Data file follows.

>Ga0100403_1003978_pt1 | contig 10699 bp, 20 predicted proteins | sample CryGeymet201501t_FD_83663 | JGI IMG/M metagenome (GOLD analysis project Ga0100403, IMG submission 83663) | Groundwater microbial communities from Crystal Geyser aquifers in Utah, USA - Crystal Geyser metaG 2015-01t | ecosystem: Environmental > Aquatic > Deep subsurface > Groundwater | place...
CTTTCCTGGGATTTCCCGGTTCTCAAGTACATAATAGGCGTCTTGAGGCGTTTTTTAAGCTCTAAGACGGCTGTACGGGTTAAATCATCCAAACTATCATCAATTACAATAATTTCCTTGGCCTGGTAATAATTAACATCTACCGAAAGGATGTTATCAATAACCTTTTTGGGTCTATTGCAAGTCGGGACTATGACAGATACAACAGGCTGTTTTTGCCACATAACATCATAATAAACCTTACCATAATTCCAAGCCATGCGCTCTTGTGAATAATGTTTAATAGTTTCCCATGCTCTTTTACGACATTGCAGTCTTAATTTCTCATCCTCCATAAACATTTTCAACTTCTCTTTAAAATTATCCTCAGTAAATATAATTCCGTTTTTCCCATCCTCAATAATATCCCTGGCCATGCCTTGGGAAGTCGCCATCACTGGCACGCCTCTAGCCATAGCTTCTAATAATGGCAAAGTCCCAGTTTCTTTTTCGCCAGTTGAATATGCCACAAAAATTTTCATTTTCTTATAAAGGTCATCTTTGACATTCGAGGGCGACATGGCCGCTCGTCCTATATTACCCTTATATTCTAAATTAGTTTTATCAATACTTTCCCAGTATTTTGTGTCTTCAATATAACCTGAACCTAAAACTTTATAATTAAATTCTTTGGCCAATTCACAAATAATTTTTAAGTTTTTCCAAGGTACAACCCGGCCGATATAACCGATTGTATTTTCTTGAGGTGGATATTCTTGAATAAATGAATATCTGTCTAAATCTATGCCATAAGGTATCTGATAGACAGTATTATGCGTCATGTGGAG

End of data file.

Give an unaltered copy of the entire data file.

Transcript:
>Ga0100403_1003978_pt1 | contig 10699 bp, 20 predicted proteins | sample CryGeymet201501t_FD_83663 | JGI IMG/M metagenome (GOLD analysis project Ga0100403, IMG submission 83663) | Groundwater microbial communities from Crystal Geyser aquifers in Utah, USA - Crystal Geyser metaG 2015-01t | ecosystem: Environmental > Aquatic > Deep subsurface > Groundwater | place...
CTTTCCTGGGATTTCCCGGTTCTCAAGTACATAATAGGCGTCTTGAGGCGTTTTTTAAGCTCTAAGACGGCTGTACGGGTTAAATCATCCAAACTATCATCAATTACAATAATTTCCTTGGCCTGGTAATAATTAACATCTACCGAAAGGATGTTATCAATAACCTTTTTGGGTCTATTGCAAGTCGGGACTATGACAGATACAACAGGCTGTTTTTGCCACATAACATCATAATAAACCTTACCATAATTCCAAGCCATGCGCTCTTGTGAATAATGTTTAATAGTTTCCCATGCTCTTTTACGACATTGCAGTCTTAATTTCTCATCCTCCATAAACATTTTCAACTTCTCTTTAAAATTATCCTCAGTAAATATAATTCCGTTTTTCCCATCCTCAATAATATCCCTGGCCATGCCTTGGGAAGTCGCCATCACTGGCACGCCTCTAGCCATAGCTTCTAATAATGGCAAAGTCCCAGTTTCTTTTTCGCCAGTTGAATATGCCACAAAAATTTTCATTTTCTTATAAAGGTCATCTTTGACATTCGAGGGCGACATGGCCGCTCGTCCTATATTACCCTTATATTCTAAATTAGTTTTATCAATACTTTCCCAGTATTTTGTGTCTTCAATATAACCTGAACCTAAAACTTTATAATTAAATTCTTTGGCCAATTCACAAATAATTTTTAAGTTTTTCCAAGGTACAACCCGGCCGATATAACCGATTGTATTTTCTTGAGGTGGATATTCTTGAATAAATGAATATCTGTCTAAATCTATGCCATAAGGTATCTGATAGACAGTATTATGCGTCATGTGGAG